Low vitamin D may mean fatter, weaker muscles
Insufficient blood levels of vitamin D may be associated with the accumulation of fat in muscle tissue, leading to lower muscle strength, says a new study. The study included 90 young women aged 16 to 22. It found that almost 60 % of them were vitamin D insufficient, and that muscle fat levels were higher in the Vitamin D insufficient women, compared with women with normal vitamin D levels. The findings are said to be the first to show a clear link between Vitamin D levels and the accumulation of fat in muscle tissue, and add to an ever growing body of science supporting the benefits of maintaining healthy vitamin D levels.
In collaboration with Dr Vincente Gilsanz from the University of Southern California, researchers from McGill University in Montreal recruited young Californian women and measured blood levels of 25- hydroxyvitamin D (25(OH)D), the non-active 'storage' form of the vitamin, as well as levels of fat, muscle mass, and percent muscle fat. Results showed that almost 60 % of the women had insufficient levels of Vitamin D, equivalent to blood levels lower than 29 nanograms per millilitre, of which 24 % were classed as vitamin D deficient (levels below 20 ng/ml).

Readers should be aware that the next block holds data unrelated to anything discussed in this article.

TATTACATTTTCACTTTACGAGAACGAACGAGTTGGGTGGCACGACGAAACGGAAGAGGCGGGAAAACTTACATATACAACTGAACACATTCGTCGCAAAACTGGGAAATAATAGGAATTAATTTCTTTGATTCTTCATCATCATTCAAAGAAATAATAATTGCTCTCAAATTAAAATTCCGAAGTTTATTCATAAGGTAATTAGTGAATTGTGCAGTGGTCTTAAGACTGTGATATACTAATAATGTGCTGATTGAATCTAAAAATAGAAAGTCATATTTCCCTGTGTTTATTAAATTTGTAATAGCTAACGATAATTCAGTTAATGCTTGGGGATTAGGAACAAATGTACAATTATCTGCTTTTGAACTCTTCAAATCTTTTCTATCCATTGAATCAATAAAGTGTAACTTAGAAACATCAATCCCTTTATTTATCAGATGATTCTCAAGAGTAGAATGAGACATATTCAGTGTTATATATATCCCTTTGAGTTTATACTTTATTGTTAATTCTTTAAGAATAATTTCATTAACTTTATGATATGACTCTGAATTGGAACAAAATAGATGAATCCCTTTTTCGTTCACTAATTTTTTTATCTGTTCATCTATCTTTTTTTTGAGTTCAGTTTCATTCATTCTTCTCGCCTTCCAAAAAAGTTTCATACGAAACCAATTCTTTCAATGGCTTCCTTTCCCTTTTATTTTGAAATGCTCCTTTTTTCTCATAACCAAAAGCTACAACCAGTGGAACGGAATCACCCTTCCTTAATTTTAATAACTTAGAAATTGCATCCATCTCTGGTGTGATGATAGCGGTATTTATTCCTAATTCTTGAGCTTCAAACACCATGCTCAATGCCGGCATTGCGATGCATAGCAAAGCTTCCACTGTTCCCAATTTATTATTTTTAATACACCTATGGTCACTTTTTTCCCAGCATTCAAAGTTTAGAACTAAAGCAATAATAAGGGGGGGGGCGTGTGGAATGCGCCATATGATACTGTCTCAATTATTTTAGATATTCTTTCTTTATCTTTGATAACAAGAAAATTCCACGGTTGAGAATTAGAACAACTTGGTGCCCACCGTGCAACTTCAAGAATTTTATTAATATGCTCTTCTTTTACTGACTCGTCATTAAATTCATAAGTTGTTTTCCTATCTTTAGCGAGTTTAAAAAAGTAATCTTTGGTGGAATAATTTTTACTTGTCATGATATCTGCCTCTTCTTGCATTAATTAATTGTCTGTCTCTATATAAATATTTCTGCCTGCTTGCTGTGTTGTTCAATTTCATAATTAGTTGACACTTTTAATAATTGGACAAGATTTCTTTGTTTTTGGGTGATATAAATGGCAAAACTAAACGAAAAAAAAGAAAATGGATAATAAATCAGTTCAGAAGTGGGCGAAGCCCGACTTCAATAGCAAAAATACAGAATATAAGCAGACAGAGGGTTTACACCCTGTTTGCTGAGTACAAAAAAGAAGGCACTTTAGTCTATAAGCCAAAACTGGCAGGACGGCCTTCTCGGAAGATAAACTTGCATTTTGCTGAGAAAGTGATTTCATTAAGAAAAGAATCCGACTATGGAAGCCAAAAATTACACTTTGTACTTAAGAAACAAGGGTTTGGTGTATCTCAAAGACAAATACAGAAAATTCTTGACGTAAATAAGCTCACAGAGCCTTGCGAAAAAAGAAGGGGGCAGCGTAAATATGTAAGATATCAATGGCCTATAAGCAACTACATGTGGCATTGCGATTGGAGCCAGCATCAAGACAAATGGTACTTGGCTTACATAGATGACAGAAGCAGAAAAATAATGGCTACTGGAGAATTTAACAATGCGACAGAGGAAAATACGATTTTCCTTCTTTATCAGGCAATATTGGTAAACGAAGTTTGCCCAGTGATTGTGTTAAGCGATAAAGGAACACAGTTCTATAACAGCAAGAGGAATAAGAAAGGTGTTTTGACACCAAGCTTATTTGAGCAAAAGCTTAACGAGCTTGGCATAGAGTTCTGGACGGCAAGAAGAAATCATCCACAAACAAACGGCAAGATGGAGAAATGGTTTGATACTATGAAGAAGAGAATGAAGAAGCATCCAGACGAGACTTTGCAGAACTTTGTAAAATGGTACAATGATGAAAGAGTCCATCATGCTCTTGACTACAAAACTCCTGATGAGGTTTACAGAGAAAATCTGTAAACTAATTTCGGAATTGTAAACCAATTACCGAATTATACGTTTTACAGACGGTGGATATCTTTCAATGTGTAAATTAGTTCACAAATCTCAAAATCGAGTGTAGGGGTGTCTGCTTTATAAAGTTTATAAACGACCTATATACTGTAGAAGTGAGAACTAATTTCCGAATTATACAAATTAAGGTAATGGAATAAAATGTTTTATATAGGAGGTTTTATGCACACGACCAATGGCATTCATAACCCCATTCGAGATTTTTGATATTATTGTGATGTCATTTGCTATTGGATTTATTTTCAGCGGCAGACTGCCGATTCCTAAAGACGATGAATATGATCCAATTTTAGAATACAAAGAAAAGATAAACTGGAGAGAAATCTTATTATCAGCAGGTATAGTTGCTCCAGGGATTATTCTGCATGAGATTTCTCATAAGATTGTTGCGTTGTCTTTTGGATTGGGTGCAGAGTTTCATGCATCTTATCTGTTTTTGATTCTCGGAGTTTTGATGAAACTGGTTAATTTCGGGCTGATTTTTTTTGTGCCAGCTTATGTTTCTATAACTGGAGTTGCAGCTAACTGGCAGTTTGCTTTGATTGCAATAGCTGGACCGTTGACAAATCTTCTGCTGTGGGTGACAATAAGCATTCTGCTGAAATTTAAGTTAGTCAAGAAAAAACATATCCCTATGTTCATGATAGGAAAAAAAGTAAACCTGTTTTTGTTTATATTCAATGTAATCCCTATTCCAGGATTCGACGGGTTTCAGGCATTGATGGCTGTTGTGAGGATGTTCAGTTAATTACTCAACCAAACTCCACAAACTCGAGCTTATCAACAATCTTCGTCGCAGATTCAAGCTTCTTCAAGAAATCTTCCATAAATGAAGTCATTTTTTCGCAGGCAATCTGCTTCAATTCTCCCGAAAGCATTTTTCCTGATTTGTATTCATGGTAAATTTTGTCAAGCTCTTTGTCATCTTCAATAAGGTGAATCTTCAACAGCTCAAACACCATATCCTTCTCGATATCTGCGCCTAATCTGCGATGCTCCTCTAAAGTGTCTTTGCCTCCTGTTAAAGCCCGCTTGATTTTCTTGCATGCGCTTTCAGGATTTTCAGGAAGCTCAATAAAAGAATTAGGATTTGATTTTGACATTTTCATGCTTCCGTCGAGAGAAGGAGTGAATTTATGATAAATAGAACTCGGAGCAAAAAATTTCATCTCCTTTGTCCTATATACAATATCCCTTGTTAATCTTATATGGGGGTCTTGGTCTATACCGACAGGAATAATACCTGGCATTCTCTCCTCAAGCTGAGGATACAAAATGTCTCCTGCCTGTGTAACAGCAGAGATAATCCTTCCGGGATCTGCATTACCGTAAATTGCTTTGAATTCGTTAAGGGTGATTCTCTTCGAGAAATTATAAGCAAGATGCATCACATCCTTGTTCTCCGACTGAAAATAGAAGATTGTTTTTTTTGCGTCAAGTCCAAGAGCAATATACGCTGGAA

Vitamin D levels were found to be strongly linked to the percent of fat in muscle, with lower D levels resulting in higher fat content. “This reciprocal association between vitamin D status and muscle fat was not previously reported and is unexplained and intriguing,” wrote the researchers in the JECM. The researchers noted surprise at their findings since the women were all healthy young women living in California, with adequate exposure to sunshine. “We are not yet sure what is causing vitamin D insufficiency in this group,” said Dr Kremer. The study is published online ahead of print in the Journal of Clinical Endocrinology and Metabolism.